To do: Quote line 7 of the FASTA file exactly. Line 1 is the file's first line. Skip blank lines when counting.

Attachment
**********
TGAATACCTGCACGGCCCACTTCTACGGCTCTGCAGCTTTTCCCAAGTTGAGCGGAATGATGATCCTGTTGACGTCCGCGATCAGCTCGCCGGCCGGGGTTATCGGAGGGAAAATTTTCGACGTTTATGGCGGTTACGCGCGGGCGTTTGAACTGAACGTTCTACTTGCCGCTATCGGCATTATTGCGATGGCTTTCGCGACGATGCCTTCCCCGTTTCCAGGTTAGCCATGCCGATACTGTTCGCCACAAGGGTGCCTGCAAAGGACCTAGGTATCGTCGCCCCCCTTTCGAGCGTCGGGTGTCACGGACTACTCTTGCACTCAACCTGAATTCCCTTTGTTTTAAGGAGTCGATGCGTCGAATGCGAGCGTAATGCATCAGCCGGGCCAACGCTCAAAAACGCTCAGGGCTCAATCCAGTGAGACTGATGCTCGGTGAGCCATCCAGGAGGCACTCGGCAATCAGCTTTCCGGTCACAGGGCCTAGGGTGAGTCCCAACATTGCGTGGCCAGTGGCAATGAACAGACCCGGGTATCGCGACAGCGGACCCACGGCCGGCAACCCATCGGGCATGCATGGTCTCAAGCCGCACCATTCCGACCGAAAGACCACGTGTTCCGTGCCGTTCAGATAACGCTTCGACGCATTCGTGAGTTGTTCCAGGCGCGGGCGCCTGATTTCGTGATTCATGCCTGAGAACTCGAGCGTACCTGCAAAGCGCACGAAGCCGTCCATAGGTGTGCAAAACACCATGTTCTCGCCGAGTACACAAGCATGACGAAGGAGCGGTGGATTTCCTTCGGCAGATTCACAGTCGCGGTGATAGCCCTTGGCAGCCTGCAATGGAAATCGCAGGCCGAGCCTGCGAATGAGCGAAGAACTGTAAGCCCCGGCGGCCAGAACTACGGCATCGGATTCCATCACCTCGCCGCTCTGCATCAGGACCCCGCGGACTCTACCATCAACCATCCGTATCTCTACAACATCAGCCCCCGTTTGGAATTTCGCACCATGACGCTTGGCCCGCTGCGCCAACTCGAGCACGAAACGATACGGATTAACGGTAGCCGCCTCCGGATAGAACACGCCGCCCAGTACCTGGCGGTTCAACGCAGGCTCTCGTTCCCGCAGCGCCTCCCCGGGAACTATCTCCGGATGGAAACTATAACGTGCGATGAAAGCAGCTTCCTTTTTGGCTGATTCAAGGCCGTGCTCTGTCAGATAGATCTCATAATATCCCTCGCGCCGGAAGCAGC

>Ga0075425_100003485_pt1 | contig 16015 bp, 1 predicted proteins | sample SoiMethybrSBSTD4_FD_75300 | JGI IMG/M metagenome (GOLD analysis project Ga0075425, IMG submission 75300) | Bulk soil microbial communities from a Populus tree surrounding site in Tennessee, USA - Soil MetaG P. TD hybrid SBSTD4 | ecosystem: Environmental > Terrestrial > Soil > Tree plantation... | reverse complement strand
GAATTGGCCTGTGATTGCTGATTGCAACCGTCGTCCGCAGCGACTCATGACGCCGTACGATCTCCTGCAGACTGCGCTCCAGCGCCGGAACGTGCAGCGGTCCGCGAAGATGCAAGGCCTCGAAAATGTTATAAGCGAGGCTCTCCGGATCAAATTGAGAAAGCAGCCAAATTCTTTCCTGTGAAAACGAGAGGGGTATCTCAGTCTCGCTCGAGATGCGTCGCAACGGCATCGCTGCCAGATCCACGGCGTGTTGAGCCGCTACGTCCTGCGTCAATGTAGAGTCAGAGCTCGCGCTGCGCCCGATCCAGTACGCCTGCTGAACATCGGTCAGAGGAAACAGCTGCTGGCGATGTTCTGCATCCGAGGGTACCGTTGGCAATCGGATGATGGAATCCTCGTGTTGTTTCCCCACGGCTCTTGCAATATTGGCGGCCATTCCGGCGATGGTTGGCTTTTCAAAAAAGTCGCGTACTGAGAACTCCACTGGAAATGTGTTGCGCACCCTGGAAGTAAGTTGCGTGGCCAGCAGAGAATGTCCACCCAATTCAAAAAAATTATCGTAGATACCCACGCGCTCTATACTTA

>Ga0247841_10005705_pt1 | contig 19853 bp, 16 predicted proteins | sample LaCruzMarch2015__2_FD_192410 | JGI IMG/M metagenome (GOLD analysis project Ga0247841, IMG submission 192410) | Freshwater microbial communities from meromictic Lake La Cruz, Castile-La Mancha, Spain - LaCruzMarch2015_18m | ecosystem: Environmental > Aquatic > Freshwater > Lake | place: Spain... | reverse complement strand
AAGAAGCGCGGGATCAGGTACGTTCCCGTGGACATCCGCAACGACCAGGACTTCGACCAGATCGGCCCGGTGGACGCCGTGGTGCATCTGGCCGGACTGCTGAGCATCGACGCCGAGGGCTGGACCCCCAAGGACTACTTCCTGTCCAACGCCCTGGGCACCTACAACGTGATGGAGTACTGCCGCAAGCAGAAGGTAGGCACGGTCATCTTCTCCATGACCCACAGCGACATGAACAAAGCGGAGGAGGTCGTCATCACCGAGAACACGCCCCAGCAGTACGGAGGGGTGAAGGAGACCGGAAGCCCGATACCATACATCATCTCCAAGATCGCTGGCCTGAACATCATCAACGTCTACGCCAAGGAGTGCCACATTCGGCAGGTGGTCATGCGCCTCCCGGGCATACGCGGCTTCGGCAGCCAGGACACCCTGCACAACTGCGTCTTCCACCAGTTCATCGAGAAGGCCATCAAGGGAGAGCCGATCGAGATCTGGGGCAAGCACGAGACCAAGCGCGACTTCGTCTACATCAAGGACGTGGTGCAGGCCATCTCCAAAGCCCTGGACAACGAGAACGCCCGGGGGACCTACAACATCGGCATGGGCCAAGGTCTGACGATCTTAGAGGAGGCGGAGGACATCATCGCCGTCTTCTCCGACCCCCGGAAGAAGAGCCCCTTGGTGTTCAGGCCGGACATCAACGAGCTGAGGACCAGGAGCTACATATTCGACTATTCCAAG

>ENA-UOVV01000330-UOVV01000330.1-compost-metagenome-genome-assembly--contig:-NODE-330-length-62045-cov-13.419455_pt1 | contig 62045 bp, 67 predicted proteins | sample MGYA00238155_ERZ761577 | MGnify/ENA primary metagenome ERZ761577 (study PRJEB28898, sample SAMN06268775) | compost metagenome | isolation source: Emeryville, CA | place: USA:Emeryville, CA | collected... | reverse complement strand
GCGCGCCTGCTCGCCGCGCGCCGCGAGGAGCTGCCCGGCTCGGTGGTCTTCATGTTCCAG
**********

GCGCGCCTGCTCGCCGCGCGCCGCGAGGAGCTGCCCGGCTCGGTGGTCTTCATGTTCCAG